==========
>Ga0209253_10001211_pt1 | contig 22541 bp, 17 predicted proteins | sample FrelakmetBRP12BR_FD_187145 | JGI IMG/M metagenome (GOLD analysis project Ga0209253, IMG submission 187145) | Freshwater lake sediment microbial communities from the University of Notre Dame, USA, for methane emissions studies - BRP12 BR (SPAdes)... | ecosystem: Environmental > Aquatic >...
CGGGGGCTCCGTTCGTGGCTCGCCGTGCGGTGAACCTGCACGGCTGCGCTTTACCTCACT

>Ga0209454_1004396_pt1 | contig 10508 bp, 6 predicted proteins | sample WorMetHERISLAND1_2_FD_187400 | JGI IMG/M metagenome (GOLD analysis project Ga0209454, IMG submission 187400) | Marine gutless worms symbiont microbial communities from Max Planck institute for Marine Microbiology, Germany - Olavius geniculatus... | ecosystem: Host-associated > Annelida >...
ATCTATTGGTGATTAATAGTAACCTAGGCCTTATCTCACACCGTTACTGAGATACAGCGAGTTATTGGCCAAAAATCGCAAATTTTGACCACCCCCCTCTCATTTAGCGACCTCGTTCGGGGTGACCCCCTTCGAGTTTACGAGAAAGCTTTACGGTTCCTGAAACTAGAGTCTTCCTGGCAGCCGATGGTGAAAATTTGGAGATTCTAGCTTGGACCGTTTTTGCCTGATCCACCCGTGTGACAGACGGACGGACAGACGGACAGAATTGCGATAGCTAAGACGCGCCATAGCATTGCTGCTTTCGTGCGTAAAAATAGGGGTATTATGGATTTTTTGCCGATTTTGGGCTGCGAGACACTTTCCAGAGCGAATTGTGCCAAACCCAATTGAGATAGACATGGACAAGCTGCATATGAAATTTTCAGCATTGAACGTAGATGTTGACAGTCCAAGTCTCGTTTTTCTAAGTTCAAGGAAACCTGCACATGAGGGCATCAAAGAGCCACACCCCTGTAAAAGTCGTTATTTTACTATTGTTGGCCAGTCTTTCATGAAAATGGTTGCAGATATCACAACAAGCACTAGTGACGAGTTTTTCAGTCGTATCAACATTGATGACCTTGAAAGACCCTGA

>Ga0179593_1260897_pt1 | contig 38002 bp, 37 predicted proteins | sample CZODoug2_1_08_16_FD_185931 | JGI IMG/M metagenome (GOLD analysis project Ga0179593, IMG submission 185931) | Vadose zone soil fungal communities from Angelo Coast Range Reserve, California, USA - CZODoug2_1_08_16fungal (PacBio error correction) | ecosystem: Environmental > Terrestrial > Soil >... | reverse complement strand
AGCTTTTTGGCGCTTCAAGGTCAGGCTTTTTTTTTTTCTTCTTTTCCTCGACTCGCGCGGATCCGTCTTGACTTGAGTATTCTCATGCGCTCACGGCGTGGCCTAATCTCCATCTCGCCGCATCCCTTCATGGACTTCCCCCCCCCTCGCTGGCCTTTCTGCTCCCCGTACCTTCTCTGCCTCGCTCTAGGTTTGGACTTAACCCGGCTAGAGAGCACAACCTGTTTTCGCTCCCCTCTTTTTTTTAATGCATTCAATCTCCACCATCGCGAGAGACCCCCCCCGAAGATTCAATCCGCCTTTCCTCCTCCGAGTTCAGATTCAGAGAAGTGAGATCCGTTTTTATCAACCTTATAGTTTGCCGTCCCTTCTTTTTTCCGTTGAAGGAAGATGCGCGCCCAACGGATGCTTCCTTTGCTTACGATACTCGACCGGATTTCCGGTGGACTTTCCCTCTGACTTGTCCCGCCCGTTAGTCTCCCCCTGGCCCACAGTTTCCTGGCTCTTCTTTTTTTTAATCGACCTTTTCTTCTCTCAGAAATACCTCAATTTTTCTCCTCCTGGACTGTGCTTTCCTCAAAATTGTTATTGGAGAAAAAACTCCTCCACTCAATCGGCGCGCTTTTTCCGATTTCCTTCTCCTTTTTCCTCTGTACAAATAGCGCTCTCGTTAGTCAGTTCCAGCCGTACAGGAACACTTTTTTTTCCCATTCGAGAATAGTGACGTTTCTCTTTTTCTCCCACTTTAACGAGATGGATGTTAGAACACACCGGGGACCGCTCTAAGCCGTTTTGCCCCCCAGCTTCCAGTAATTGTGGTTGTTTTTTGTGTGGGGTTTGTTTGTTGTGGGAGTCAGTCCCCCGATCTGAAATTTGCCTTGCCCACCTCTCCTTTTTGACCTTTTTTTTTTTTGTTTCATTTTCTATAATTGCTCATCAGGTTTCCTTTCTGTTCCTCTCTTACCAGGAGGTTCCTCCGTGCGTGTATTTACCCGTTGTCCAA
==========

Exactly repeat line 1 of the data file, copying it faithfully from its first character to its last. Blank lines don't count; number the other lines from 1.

>Ga0209253_10001211_pt1 | contig 22541 bp, 17 predicted proteins | sample FrelakmetBRP12BR_FD_187145 | JGI IMG/M metagenome (GOLD analysis project Ga0209253, IMG submission 187145) | Freshwater lake sediment microbial communities from the University of Notre Dame, USA, for methane emissions studies - BRP12 BR (SPAdes)... | ecosystem: Environmental > Aquatic >...